Theresa May has offered her "sincere condolences" to the Czech prime minister after the death of a Czech national in London.
Zdenek Makar, 31, was pronounced dead in the street near All Saints DLR station in Poplar on September 21.
Mrs May offered condolences to her Czech counterpart Bohuslav Sobotka in a telephone call, said a Downing Street spokesman.
He added: "She said that while we understood this particular incident was not considered to be a hate crime, the UK Government condemned hate crime in the strongest way possible and it had no place in British society."
Raymond Sculley, 29, of Sherman House in Aberfeldy Street, Poplar, has been charged in connection with Mr Makar's death.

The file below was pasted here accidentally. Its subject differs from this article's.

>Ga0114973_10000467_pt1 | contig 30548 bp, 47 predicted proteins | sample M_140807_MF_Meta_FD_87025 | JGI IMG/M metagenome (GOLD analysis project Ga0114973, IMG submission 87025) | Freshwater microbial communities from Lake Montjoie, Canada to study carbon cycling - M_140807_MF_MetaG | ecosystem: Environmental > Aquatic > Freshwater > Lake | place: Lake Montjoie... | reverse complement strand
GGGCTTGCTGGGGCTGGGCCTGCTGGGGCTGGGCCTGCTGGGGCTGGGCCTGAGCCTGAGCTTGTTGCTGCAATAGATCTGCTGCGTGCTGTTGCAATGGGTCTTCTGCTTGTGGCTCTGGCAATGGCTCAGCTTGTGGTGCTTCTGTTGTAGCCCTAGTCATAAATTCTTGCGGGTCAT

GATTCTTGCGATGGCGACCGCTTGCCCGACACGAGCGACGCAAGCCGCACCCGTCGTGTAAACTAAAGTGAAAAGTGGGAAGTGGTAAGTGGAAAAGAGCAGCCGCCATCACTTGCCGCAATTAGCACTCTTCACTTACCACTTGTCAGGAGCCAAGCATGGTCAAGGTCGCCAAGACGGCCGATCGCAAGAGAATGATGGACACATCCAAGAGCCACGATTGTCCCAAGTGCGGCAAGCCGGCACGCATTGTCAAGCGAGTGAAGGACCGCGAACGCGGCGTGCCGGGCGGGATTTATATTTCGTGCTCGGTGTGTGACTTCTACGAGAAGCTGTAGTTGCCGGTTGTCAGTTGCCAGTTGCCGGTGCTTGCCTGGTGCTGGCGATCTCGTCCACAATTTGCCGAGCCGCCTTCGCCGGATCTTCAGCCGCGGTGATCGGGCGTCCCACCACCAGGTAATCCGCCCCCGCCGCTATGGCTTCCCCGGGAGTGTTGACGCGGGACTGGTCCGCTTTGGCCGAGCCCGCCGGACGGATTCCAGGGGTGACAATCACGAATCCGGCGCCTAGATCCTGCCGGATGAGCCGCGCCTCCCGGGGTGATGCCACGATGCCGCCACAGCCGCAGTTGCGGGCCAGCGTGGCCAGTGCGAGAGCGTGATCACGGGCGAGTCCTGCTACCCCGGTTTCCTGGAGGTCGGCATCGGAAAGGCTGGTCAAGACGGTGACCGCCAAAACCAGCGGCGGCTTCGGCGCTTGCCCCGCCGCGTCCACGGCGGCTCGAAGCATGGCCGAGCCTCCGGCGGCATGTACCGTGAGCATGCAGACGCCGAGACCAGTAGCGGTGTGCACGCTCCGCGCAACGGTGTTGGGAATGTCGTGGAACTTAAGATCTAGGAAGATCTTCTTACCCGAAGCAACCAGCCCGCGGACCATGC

Two others, a man aged 19 and a 16-year-old boy, have been bailed until early October pending further investigations.
It comes amid concern over rising incidents of hate crime after the EU referendum.
The latest set of figures from the National Police Chiefs' Council, released earlier this month, showed a 49% rise in incidents in the last week in July, compared with the previous year.
Earlier this month Mrs May expressed her "deep regret" over attacks on Polish citizens living in the UK in a phone call to her counterpart in Warsaw.
The Prime Minister told Beata Szydlo that "hate crime has no place in UK society", Downing Street said.
Three Polish ministers have also made an urgent visit to the UK following attacks on Polish men.
During Mrs May's phone conversation with Czech PM Mr Sobotka, she also pledged to retain strong ties with EU countries after Brexit.
The PM added that Britain would not be triggering Article 50 before the end of the year.